# Specificity (tests)

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Editor-In-Chief: C. Michael Gibson, M.S., M.D. [1]; Assistant Editor(s)-In-Chief: Kristin Feeney, B.S.

## Overview

The specificity is a statistical measure of how well a binary classification test correctly identifies the negative cases. It is the probability that a test correctly classifies individuals without preclinical disease as negative. It is a proportional measurement and is often expressed in terms of percentage.

## Calculation

For example, given a medical test that determines if a person has a certain disease, the specificity of the test to the disease is the probability that the test indicates `negative' if the person does not have the disease.

That is, the specificity is the proportion of true negatives of all negative cases in the population. It is a parameter of the test.

High specificity is important when the treatment or diagnosis is harmful to the patient mentally and/or physically.[1]

## Definition

${\rm specificity}=\frac{\rm number\ of\ True\ Negatives}{{\rm number\ of\ True\ Negatives}+{\rm number\ of\ False\ Positives}}$

A specificity of 100% means that the test recognizes all healthy people as healthy. The maximum is trivially achieved by a test that claims everybody healthy regardless of the true condition. Therefore, the specificity alone does not tell us how well the test recognizes positive cases. We also need to know the sensitivity of the test to the class, or equivalently, the specificities to the other classes.[1]

A test with a high specificity has a low Type I error rate.

Specificity is sometimes confused with the precision or the positive predictive value, both of which refer to the fraction of returned positives that are true positives. The distinction is critical when the classes are different sizes. A test with very high specificity can have very low precision if there are far more true negatives than true positives, and vice versa.<[1]

## SPPIN and SNNOUT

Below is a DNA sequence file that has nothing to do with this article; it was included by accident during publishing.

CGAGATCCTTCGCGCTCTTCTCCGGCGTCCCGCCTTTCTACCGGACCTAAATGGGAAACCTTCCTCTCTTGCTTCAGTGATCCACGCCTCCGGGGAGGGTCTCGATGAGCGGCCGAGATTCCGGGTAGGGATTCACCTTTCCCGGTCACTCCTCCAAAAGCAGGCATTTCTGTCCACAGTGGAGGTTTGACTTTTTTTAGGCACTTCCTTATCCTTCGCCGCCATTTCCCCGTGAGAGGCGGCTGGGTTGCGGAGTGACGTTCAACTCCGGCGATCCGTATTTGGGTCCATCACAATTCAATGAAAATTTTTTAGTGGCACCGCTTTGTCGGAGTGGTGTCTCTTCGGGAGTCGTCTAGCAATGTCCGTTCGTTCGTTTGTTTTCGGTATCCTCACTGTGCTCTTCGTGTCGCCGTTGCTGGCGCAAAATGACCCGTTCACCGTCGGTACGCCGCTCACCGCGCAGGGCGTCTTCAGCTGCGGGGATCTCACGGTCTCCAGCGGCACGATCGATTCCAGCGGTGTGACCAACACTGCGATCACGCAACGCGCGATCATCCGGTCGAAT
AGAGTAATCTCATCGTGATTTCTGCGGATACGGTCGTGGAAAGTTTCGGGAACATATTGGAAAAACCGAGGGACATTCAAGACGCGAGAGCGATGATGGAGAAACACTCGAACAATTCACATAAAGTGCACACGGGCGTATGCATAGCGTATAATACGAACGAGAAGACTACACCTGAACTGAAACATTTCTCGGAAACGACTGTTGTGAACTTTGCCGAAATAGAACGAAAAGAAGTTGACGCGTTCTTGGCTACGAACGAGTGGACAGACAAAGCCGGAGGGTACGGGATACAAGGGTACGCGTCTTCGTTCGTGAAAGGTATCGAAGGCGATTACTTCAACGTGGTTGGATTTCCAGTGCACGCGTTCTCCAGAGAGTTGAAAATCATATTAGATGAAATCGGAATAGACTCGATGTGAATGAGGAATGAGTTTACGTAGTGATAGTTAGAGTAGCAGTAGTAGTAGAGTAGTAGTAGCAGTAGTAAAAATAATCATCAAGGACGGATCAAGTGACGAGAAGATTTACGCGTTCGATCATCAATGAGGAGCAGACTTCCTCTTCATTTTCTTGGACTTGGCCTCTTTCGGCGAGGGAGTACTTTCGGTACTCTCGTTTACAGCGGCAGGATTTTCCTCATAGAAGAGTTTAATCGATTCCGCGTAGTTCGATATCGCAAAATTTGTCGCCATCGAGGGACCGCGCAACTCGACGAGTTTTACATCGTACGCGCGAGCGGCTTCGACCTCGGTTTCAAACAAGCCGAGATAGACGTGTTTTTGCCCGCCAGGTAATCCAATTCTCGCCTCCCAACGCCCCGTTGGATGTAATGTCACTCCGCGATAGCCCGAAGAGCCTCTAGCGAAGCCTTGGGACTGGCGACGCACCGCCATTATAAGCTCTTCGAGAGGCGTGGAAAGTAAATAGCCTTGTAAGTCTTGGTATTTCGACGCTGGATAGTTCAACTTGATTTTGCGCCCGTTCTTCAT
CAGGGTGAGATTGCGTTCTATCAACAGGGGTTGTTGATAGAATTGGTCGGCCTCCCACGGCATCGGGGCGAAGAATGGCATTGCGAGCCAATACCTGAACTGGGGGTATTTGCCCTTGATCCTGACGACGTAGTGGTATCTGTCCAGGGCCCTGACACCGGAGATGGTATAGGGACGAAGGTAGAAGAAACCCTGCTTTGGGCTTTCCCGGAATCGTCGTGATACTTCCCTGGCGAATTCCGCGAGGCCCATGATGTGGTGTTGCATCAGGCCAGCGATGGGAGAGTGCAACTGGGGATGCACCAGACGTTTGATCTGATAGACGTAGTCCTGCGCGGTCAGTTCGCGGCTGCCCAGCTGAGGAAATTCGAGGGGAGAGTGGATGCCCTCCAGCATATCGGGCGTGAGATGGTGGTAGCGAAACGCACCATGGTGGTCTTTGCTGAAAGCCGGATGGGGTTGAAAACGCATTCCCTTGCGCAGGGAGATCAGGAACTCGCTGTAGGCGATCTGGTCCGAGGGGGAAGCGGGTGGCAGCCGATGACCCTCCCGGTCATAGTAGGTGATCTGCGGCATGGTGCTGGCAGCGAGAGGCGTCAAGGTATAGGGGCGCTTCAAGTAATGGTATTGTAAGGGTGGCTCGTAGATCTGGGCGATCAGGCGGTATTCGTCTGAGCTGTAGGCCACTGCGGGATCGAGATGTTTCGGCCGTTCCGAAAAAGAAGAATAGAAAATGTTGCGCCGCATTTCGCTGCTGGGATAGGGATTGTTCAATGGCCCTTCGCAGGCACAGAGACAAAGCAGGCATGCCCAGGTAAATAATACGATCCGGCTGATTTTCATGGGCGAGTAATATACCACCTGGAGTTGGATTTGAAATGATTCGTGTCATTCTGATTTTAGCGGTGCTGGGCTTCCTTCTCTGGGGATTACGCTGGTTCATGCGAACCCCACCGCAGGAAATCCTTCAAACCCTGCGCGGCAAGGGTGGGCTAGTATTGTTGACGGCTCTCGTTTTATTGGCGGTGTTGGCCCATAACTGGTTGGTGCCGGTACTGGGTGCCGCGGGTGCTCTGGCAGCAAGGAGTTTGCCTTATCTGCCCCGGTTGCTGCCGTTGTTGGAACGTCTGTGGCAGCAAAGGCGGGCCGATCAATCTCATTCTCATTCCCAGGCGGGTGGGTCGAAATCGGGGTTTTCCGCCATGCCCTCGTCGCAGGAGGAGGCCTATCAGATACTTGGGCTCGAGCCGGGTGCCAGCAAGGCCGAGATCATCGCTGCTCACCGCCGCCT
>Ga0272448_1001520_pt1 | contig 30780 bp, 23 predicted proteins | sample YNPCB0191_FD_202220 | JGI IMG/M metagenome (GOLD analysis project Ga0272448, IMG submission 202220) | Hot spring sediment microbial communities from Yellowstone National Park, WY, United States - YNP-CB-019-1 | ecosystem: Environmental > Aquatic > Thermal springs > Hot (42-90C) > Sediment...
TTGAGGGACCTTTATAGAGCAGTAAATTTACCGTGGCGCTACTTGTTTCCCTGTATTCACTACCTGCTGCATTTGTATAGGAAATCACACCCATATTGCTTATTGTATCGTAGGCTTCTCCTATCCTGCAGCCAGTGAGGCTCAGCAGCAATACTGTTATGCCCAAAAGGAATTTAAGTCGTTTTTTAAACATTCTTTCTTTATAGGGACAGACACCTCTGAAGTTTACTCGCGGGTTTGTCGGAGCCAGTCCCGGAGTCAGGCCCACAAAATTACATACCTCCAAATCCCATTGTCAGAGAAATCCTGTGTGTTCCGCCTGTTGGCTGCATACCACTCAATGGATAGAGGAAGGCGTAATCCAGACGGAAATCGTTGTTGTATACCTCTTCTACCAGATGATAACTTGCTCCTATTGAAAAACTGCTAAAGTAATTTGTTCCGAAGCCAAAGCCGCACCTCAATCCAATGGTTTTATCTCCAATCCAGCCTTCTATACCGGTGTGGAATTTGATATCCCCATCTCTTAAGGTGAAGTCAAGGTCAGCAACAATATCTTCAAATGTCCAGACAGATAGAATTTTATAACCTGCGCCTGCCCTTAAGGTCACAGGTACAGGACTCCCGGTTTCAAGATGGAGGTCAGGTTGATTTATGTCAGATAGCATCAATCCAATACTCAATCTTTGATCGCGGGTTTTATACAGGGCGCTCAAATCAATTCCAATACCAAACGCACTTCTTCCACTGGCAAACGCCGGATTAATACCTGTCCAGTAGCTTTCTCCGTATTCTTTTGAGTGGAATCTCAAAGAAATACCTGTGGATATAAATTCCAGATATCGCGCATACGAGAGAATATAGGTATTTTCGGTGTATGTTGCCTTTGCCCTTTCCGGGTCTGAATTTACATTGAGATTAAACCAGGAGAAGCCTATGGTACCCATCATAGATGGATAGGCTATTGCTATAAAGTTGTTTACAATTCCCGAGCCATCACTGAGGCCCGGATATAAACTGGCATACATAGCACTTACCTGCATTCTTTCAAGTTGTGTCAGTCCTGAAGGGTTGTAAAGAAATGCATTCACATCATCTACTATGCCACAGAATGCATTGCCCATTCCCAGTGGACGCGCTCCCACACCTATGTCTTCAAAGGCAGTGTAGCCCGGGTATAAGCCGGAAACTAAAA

SPPIN SNNOUT Neither Near-perfect
Proposed definition Sp > 95% SN > 95% Both < 95% Both > 99%
Example Many physical dx findings Ottawa fracture rules[2] Exercise treadmill test[3] HIV-1/HIV-2 4th gen test[4]
Predictive values:
10% pretest prob PPV= 35%

NPV = 99%

PPV = 64%

NPV = 98%

PPV = 31%

NPV = 97%

PPV = 92%

NPV > 99%

50% pretest prob PPV = 94%

NPV = 83%

PPV = 83%

NPV = 94%

PPV = 80%

NPV = 80%

PPV = 99%

NPV = 99%

90% pretest prob PPV = 98%

NPV = 64%

PPV = 99%

NPV = 35%

PPV = 97%

NPV = 31%

PPV > 99%

NPV = 92%

Clinical messages Accept test result when:
1. confirms your suspicion
2. maybe when pretest was a toss-up
Accept test result when:
1. confirms a strong suspicion
Accept test result unless:
1. Contradicts a strong suspicion
Notes:

Green font indicates when results are more likely to be trustable
Red font indicates SPPIN/SNNOUT errors when you should be suspicous a a SPPIN/SNNOUT result

## References

1. Altman DG, Bland JM (1994). "Diagnostic tests. 1: Sensitivity and specificity". BMJ. 308 (6943): 1552. PMID 8019315.
2. Stiell, Ian. "The Ottawa Rules". University of Ottawa. Retrieved January 5, 2020.
3. Banerjee A, Newman DR, Van den Bruel A, Heneghan C (2012). "Diagnostic accuracy of exercise stress testing for coronary artery disease: a systematic review and meta-analysis of prospective studies". Int J Clin Pract. 66 (5): 477–92. doi:10.1111/j.1742-1241.2012.02900.x. PMID 22512607. Note that 80% is a rough estimate of sensitivity and specificity.
4. Malloch L, Kadivar K, Putz J, Levett PN, Tang J, Hatchette TF; et al. (2013). "Comparative evaluation of the Bio-Rad Geenius HIV-1/2 Confirmatory Assay and the Bio-Rad Multispot HIV-1/2 Rapid Test as an alternative differentiation assay for CLSI M53 algorithm-I". J Clin Virol. 58 Suppl 1: e85–91. doi:10.1016/j.jcv.2013.08.008. PMID 24342484.